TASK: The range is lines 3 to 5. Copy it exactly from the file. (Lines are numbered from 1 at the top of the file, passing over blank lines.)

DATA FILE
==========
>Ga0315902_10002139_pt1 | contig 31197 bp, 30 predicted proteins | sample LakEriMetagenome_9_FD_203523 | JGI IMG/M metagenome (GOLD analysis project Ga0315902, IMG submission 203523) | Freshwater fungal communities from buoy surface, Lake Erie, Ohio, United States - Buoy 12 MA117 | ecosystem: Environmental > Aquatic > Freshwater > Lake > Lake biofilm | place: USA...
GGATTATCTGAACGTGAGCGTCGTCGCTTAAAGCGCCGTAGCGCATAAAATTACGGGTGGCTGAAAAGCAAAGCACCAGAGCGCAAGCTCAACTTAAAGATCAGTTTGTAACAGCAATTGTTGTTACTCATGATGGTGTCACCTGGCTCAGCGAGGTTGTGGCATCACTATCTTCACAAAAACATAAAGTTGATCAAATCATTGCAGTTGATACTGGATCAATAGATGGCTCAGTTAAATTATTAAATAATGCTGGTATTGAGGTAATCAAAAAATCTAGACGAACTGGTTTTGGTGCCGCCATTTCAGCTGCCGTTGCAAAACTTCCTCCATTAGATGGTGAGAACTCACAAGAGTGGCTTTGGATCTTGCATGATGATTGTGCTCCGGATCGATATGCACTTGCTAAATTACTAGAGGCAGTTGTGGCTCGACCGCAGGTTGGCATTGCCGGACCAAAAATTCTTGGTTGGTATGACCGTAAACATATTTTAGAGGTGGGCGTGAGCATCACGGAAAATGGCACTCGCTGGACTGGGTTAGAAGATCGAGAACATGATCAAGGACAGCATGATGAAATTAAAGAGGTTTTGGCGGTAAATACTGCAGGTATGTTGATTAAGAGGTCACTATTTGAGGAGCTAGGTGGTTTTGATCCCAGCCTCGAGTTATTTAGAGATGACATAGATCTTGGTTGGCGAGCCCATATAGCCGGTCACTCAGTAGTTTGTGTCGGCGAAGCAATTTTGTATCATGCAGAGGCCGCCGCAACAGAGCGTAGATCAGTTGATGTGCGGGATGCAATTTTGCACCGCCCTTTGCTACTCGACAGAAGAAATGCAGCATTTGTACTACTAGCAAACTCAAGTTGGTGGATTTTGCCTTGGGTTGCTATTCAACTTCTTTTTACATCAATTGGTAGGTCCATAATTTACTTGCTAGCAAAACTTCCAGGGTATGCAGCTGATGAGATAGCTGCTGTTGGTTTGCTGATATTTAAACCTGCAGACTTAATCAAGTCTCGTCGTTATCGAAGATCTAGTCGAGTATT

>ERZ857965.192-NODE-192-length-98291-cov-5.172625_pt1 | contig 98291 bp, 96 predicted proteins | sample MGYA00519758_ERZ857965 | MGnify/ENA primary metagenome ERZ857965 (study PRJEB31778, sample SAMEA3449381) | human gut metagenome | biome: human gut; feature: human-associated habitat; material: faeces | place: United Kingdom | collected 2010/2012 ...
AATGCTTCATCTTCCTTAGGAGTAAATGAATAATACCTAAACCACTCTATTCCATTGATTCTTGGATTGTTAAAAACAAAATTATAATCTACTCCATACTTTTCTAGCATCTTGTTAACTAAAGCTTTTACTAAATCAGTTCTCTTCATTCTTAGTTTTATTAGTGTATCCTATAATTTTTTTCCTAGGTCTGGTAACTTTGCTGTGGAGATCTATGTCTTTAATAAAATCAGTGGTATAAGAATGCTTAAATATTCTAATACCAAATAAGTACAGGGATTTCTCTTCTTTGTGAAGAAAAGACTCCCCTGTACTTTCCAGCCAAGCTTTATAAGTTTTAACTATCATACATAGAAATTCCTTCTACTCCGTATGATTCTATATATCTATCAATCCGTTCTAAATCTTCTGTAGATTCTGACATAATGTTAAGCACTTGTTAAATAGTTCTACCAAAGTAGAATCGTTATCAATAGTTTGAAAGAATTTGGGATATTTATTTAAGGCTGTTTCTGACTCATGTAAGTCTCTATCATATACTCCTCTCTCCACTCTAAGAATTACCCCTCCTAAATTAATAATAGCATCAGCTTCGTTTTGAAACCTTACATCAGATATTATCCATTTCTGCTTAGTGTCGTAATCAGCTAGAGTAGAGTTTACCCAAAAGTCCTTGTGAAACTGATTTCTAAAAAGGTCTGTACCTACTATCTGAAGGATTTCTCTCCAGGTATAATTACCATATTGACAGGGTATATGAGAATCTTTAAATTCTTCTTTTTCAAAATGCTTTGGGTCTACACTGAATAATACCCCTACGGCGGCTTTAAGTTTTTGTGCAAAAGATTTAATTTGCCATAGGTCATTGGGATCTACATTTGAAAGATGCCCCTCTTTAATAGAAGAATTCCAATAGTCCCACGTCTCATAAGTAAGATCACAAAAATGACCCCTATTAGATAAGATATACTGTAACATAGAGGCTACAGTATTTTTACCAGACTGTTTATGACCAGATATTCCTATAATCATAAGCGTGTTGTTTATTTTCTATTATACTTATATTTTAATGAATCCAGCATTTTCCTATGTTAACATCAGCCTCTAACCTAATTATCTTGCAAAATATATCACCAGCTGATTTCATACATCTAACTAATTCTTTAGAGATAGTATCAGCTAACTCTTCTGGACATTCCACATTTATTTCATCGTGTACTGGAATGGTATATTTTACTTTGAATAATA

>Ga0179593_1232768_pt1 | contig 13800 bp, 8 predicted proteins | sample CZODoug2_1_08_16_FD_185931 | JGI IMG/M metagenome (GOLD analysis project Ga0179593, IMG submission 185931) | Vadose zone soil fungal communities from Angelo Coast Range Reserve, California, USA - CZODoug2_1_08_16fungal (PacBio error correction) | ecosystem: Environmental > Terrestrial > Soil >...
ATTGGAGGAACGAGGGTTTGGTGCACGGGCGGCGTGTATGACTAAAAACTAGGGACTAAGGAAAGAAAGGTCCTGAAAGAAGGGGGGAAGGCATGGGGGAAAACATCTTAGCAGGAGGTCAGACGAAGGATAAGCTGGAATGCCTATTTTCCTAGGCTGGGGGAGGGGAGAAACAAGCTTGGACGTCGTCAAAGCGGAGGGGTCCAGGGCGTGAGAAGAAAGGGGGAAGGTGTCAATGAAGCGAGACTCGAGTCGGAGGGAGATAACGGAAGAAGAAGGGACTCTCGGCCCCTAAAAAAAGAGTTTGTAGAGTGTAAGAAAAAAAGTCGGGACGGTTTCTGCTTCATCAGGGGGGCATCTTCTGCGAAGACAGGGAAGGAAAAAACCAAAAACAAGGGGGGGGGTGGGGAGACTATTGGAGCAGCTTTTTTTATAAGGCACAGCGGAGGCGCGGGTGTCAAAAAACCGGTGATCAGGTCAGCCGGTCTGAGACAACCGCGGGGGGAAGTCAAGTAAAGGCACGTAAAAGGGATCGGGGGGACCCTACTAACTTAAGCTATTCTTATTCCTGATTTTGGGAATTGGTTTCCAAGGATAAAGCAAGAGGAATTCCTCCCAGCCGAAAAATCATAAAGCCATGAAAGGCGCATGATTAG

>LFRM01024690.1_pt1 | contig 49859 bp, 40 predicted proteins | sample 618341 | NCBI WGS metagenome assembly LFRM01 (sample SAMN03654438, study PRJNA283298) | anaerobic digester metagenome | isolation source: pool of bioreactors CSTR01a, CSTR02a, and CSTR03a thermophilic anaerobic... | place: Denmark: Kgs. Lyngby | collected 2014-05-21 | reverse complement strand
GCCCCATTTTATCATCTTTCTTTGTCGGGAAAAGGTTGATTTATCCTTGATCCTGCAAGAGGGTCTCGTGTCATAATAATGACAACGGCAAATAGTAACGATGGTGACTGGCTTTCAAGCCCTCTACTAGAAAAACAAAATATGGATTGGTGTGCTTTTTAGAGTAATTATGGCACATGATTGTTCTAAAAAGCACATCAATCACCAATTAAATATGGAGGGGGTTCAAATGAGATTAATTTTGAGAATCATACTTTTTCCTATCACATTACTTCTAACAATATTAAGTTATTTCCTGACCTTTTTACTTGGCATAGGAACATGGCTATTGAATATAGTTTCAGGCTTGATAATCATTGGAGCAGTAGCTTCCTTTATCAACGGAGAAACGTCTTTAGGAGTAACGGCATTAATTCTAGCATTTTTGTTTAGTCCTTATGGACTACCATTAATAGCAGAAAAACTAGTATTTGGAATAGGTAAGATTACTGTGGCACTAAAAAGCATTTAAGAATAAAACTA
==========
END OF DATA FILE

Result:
>ERZ857965.192-NODE-192-length-98291-cov-5.172625_pt1 | contig 98291 bp, 96 predicted proteins | sample MGYA00519758_ERZ857965 | MGnify/ENA primary metagenome ERZ857965 (study PRJEB31778, sample SAMEA3449381) | human gut metagenome | biome: human gut; feature: human-associated habitat; material: faeces | place: United Kingdom | collected 2010/2012 ...
AATGCTTCATCTTCCTTAGGAGTAAATGAATAATACCTAAACCACTCTATTCCATTGATTCTTGGATTGTTAAAAACAAAATTATAATCTACTCCATACTTTTCTAGCATCTTGTTAACTAAAGCTTTTACTAAATCAGTTCTCTTCATTCTTAGTTTTATTAGTGTATCCTATAATTTTTTTCCTAGGTCTGGTAACTTTGCTGTGGAGATCTATGTCTTTAATAAAATCAGTGGTATAAGAATGCTTAAATATTCTAATACCAAATAAGTACAGGGATTTCTCTTCTTTGTGAAGAAAAGACTCCCCTGTACTTTCCAGCCAAGCTTTATAAGTTTTAACTATCATACATAGAAATTCCTTCTACTCCGTATGATTCTATATATCTATCAATCCGTTCTAAATCTTCTGTAGATTCTGACATAATGTTAAGCACTTGTTAAATAGTTCTACCAAAGTAGAATCGTTATCAATAGTTTGAAAGAATTTGGGATATTTATTTAAGGCTGTTTCTGACTCATGTAAGTCTCTATCATATACTCCTCTCTCCACTCTAAGAATTACCCCTCCTAAATTAATAATAGCATCAGCTTCGTTTTGAAACCTTACATCAGATATTATCCATTTCTGCTTAGTGTCGTAATCAGCTAGAGTAGAGTTTACCCAAAAGTCCTTGTGAAACTGATTTCTAAAAAGGTCTGTACCTACTATCTGAAGGATTTCTCTCCAGGTATAATTACCATATTGACAGGGTATATGAGAATCTTTAAATTCTTCTTTTTCAAAATGCTTTGGGTCTACACTGAATAATACCCCTACGGCGGCTTTAAGTTTTTGTGCAAAAGATTTAATTTGCCATAGGTCATTGGGATCTACATTTGAAAGATGCCCCTCTTTAATAGAAGAATTCCAATAGTCCCACGTCTCATAAGTAAGATCACAAAAATGACCCCTATTAGATAAGATATACTGTAACATAGAGGCTACAGTATTTTTACCAGACTGTTTATGACCAGATATTCCTATAATCATAAGCGTGTTGTTTATTTTCTATTATACTTATATTTTAATGAATCCAGCATTTTCCTATGTTAACATCAGCCTCTAACCTAATTATCTTGCAAAATATATCACCAGCTGATTTCATACATCTAACTAATTCTTTAGAGATAGTATCAGCTAACTCTTCTGGACATTCCACATTTATTTCATCGTGTACTGGAATGGTATATTTTACTTTGAATAATA

>Ga0179593_1232768_pt1 | contig 13800 bp, 8 predicted proteins | sample CZODoug2_1_08_16_FD_185931 | JGI IMG/M metagenome (GOLD analysis project Ga0179593, IMG submission 185931) | Vadose zone soil fungal communities from Angelo Coast Range Reserve, California, USA - CZODoug2_1_08_16fungal (PacBio error correction) | ecosystem: Environmental > Terrestrial > Soil >...